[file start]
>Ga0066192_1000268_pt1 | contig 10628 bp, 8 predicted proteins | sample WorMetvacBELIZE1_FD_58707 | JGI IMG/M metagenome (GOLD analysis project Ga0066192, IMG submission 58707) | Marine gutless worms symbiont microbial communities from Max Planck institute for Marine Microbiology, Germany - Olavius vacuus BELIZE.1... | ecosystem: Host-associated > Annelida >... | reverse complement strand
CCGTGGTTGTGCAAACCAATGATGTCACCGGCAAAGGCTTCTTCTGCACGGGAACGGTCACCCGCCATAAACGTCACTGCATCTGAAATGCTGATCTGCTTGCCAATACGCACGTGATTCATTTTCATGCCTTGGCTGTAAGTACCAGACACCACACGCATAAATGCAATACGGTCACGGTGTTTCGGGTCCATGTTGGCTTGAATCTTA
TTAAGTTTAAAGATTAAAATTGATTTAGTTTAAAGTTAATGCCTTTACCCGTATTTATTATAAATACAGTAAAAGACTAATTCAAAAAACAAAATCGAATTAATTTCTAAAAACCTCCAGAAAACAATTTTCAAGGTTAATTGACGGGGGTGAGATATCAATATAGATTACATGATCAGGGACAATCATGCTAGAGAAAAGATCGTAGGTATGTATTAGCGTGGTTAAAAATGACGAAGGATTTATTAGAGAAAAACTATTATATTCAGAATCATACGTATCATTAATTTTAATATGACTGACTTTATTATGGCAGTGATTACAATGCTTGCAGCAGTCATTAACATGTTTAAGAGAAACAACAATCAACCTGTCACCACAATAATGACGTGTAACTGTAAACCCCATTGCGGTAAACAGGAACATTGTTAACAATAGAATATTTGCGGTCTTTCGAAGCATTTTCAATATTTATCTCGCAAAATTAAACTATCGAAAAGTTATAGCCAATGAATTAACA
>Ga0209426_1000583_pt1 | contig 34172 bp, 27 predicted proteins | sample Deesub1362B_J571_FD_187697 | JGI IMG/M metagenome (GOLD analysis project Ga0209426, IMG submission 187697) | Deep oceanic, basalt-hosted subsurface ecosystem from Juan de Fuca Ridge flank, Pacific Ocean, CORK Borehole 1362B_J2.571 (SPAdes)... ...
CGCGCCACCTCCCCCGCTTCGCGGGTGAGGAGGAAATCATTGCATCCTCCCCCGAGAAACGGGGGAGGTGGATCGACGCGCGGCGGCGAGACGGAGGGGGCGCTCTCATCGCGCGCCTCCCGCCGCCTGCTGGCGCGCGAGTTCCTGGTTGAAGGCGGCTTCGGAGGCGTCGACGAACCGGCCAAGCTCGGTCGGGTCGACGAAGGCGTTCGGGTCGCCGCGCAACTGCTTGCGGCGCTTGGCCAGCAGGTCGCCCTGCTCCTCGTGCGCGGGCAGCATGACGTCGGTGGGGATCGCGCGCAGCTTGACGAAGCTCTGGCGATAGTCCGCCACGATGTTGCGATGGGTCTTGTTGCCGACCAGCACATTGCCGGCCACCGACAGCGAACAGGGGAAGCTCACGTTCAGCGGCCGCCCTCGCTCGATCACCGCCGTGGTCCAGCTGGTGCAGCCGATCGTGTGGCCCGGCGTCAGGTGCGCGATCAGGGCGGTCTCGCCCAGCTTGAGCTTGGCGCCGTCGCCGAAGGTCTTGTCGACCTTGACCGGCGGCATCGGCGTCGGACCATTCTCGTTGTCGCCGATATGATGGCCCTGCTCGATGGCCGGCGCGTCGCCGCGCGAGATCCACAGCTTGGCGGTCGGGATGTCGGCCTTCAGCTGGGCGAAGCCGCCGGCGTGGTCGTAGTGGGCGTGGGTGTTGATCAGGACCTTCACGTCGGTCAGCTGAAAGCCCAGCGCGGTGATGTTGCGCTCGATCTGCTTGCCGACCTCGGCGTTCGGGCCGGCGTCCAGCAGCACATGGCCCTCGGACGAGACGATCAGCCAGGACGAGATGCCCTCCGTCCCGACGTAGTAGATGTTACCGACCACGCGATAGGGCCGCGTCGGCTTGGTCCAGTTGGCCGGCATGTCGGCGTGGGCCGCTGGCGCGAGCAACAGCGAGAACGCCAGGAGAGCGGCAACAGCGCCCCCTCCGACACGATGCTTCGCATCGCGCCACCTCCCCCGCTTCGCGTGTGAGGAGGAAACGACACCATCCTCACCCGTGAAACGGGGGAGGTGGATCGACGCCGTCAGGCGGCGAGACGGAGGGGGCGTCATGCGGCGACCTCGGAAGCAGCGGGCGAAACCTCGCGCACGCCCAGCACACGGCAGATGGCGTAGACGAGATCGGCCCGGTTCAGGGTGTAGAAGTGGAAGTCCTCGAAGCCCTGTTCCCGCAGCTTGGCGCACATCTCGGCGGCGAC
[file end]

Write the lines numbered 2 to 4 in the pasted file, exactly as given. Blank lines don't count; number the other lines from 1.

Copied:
CCGTGGTTGTGCAAACCAATGATGTCACCGGCAAAGGCTTCTTCTGCACGGGAACGGTCACCCGCCATAAACGTCACTGCATCTGAAATGCTGATCTGCTTGCCAATACGCACGTGATTCATTTTCATGCCTTGGCTGTAAGTACCAGACACCACACGCATAAATGCAATACGGTCACGGTGTTTCGGGTCCATGTTGGCTTGAATCTTA
TTAAGTTTAAAGATTAAAATTGATTTAGTTTAAAGTTAATGCCTTTACCCGTATTTATTATAAATACAGTAAAAGACTAATTCAAAAAACAAAATCGAATTAATTTCTAAAAACCTCCAGAAAACAATTTTCAAGGTTAATTGACGGGGGTGAGATATCAATATAGATTACATGATCAGGGACAATCATGCTAGAGAAAAGATCGTAGGTATGTATTAGCGTGGTTAAAAATGACGAAGGATTTATTAGAGAAAAACTATTATATTCAGAATCATACGTATCATTAATTTTAATATGACTGACTTTATTATGGCAGTGATTACAATGCTTGCAGCAGTCATTAACATGTTTAAGAGAAACAACAATCAACCTGTCACCACAATAATGACGTGTAACTGTAAACCCCATTGCGGTAAACAGGAACATTGTTAACAATAGAATATTTGCGGTCTTTCGAAGCATTTTCAATATTTATCTCGCAAAATTAAACTATCGAAAAGTTATAGCCAATGAATTAACA
>Ga0209426_1000583_pt1 | contig 34172 bp, 27 predicted proteins | sample Deesub1362B_J571_FD_187697 | JGI IMG/M metagenome (GOLD analysis project Ga0209426, IMG submission 187697) | Deep oceanic, basalt-hosted subsurface ecosystem from Juan de Fuca Ridge flank, Pacific Ocean, CORK Borehole 1362B_J2.571 (SPAdes)... ...